Summary: Exploring the Scriptural message of the carol, "Joy To The World" that we may all embrace this heavenly joy.
“JOY TO THE WORLD”
Christmas Caroling In The Word – Message 4
Rev. Todd G. Leupold, Perth Bible Church, 12/21/2008 AM
Sadly, our period in history is not, by any means, the first to argue, fight or shoot at one another over our opinions about what does and does not make a worthy song of worship. Nor is ours the first in which there were scores of people in the congregations who sang the words of their worship songs from habit and rote memory, rather than from heart and with imminent understanding – even during such ’high holy seasons’ as Christmastime.
In the first half of the 18th Century in England, many of the hymns that we still fondly remember and sing today were written. Some of them were popular from their inception and kept with the traditions of their day. Others sought to make adjustments respective to a changing and adjusting people and were met with great criticism. Interestingly enough, of those that continue to survive and be sung today, the most prolific hymn-writer was one of these ’radicals.’ Isaac Watts, the author of such hymns as ’O God, Our Help in Ages Past,’ ’I Sing The Mighty Power of God,’ ’When I Survey The Wondrous Cross,’ ’At The Cross,’ ’We’re Marching to Zion,’ and many others, was met with great controversy by his own contemporaries. In fact some of the church leaders of his day insisted that no ’sound Christian’ should ever sing a hymn written by Isaac Watts!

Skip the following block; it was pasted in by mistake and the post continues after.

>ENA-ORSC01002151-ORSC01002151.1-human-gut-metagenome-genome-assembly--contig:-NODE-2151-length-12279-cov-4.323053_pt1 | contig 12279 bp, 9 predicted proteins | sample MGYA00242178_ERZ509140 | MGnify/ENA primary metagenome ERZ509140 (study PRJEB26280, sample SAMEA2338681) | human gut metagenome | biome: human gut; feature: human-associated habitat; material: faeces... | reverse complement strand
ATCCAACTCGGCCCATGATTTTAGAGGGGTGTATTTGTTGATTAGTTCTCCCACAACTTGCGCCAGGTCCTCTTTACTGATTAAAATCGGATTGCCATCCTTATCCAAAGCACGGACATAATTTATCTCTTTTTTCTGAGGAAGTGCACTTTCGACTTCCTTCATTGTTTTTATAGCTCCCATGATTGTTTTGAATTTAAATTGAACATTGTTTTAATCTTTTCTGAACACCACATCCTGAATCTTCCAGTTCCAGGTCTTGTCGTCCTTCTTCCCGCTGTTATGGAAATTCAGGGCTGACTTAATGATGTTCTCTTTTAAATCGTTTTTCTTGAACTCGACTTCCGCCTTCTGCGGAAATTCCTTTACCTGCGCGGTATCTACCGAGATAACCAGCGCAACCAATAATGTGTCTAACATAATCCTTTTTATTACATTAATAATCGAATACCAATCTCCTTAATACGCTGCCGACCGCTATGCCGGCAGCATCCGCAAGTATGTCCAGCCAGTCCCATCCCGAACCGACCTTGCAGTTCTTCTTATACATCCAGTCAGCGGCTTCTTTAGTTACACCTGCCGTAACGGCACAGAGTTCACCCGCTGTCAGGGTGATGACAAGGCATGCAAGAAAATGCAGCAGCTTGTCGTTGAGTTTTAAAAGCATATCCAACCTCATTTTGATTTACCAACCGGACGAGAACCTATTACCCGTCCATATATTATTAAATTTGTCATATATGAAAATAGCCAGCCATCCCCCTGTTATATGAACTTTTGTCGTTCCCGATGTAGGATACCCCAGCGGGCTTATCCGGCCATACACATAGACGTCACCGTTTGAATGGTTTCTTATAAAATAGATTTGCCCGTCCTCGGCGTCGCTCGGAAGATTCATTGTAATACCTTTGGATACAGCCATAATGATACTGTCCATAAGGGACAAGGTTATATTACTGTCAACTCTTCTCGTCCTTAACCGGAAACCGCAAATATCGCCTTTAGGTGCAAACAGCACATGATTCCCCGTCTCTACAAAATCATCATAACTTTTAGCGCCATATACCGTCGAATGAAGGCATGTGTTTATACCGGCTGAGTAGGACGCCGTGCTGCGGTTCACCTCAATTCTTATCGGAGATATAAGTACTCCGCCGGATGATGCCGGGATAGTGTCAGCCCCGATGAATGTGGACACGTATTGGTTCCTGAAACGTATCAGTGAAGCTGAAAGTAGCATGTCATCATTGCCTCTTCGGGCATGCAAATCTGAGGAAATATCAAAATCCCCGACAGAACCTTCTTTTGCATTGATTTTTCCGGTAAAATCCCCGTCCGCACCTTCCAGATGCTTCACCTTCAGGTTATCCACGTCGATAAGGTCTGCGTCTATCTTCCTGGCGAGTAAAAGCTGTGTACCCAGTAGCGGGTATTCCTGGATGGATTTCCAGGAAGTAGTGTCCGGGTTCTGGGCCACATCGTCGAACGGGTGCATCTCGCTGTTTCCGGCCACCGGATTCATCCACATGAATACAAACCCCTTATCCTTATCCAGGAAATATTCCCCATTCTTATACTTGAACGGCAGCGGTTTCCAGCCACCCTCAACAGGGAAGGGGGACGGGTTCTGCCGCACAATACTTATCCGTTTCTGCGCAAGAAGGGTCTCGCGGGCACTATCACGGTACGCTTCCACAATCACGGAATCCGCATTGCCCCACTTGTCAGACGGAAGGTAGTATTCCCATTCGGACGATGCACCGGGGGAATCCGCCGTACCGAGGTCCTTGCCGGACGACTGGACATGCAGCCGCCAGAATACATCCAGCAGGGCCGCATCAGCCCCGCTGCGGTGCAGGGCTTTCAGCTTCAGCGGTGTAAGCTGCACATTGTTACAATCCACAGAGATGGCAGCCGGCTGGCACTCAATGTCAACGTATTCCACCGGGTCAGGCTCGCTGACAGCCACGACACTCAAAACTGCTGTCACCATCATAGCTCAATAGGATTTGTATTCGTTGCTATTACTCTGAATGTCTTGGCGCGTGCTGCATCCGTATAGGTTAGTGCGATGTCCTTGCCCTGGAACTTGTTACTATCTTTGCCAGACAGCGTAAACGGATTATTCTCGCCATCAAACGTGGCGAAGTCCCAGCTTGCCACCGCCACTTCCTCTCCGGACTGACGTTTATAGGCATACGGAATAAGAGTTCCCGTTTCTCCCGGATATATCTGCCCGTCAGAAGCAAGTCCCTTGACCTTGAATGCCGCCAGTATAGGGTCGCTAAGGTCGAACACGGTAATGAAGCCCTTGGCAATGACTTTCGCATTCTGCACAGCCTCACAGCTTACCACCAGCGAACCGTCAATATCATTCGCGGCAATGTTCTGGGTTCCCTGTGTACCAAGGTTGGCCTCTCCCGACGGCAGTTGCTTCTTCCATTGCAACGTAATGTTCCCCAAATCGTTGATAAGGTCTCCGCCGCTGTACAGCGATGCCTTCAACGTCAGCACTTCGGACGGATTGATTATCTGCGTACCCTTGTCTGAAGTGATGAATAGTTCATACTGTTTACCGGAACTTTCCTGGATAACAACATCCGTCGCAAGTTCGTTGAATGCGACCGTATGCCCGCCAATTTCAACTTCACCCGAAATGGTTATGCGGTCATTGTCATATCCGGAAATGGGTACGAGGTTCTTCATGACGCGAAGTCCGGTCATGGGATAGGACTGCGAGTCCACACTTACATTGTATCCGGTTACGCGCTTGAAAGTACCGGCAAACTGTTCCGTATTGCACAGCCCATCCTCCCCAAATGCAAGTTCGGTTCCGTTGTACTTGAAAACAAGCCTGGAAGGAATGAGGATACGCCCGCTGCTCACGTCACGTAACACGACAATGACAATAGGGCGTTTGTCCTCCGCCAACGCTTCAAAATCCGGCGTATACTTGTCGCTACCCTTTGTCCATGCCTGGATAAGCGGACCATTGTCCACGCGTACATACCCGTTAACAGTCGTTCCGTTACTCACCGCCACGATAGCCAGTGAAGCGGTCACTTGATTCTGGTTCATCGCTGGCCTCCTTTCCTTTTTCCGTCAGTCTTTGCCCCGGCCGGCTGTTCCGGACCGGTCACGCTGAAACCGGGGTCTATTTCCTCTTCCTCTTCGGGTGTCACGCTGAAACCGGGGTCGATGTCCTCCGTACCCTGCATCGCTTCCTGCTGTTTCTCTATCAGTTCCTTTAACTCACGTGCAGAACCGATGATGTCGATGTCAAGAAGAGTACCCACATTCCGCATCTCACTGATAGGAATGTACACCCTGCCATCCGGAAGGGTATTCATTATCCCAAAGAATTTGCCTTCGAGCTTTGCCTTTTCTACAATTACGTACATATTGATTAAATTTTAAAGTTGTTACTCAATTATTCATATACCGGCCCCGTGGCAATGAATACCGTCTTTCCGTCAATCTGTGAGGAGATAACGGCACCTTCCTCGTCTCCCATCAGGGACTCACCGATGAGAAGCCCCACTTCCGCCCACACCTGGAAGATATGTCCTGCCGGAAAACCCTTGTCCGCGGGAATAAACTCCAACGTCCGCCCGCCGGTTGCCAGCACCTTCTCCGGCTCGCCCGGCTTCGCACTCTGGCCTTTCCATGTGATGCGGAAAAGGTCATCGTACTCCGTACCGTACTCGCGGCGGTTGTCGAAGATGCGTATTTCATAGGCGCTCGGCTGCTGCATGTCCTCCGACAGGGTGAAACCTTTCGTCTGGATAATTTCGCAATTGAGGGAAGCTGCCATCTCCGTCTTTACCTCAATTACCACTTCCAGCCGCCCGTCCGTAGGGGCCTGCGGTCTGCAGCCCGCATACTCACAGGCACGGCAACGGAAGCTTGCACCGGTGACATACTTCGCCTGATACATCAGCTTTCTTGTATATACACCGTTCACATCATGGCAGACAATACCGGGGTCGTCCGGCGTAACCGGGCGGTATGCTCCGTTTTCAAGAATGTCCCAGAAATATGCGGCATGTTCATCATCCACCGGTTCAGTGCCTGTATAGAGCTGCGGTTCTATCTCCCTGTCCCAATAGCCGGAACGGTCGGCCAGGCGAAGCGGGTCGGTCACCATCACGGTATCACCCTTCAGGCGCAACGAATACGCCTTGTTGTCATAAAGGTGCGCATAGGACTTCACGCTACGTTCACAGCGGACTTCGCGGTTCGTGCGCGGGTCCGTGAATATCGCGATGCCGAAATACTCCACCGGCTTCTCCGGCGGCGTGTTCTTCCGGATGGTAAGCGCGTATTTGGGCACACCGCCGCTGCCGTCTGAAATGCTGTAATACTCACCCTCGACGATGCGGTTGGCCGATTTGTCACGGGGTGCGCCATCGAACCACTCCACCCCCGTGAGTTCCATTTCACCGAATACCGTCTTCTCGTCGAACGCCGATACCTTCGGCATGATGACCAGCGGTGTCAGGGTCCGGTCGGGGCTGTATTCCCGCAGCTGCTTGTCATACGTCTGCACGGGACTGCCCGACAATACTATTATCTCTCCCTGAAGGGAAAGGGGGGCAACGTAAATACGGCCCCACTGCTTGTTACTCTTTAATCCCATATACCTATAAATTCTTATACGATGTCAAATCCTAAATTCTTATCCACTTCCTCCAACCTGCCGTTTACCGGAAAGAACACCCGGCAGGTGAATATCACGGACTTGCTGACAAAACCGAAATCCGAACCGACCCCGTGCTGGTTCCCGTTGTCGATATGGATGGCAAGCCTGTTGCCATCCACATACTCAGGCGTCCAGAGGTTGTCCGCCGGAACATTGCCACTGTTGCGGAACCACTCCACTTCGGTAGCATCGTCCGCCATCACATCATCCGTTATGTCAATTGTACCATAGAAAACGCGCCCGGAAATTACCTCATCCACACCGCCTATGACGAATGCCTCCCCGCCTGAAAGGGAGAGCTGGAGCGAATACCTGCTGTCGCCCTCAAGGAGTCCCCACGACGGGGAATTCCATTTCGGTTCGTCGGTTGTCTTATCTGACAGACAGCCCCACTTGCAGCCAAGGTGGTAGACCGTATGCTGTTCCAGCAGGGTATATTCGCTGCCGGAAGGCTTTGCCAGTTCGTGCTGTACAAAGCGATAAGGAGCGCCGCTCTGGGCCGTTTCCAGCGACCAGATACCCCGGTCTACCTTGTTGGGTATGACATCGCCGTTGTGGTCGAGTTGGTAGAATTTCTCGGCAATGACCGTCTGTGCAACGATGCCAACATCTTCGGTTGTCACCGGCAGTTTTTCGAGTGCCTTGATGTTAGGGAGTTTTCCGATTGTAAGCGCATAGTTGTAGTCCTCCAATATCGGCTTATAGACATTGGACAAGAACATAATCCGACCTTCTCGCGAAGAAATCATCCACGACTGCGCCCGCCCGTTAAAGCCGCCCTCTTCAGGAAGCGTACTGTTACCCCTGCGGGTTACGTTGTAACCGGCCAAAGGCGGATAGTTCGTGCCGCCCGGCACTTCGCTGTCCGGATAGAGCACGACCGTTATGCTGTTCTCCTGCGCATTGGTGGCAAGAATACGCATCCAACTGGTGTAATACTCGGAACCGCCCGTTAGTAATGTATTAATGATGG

One of his earliest and most controversial songs, however, grew to become one of today’s most popular and endeared Christmas carols - “Joy To The World,” written in 1719. What, you may ask, could be so controversial about “Joy To The World”? In Watt’s day many of the most prominent Christians (especially the Calvinists, of which Watts himself was), taught that ALL songs sung in church MUST be very close, literal word-for-word translations of the Psalms. When Watts wrote “Joy To The World,” he based the lyrics on Psalm 98 (quickview) . However, rather than write it as a very close, literal word-for-word translation, he re-wrote it as an expressive paraphrase.
Why would Watts so ’buck’ the traditions and conventions of his day, especially in relation to communicating Scripture? It starts with his experiences as a teen, where he became increasingly frustrated that so few people seemed to be genuinely showing or understanding their faith while they were singing the psalms in the traditional form. He began to write his own hymns in order to bring more life and understanding to worship. To accomplish this, he sought to write songs that remained true and accurate to Scripture, but that would also be expressed in words and ways that people would more easily understand, remember, and celebrate.
This morning, I would invite us to look more closely at this carol, it’s spirit, and it’s truth!
*** As we read this morning’s Scripture, let us do so in parallel with Watt’s paraphrase.***
Sing a new song to the LORD, for He has performed wonders; His right hand and holy arm have won Him victory. The LORD had made His victory known; He has revealed His righteousness in the sight of the nations. He has remembered His love and faithfulness to the house of Israel; and the ends of the earth have seen our God’s victory.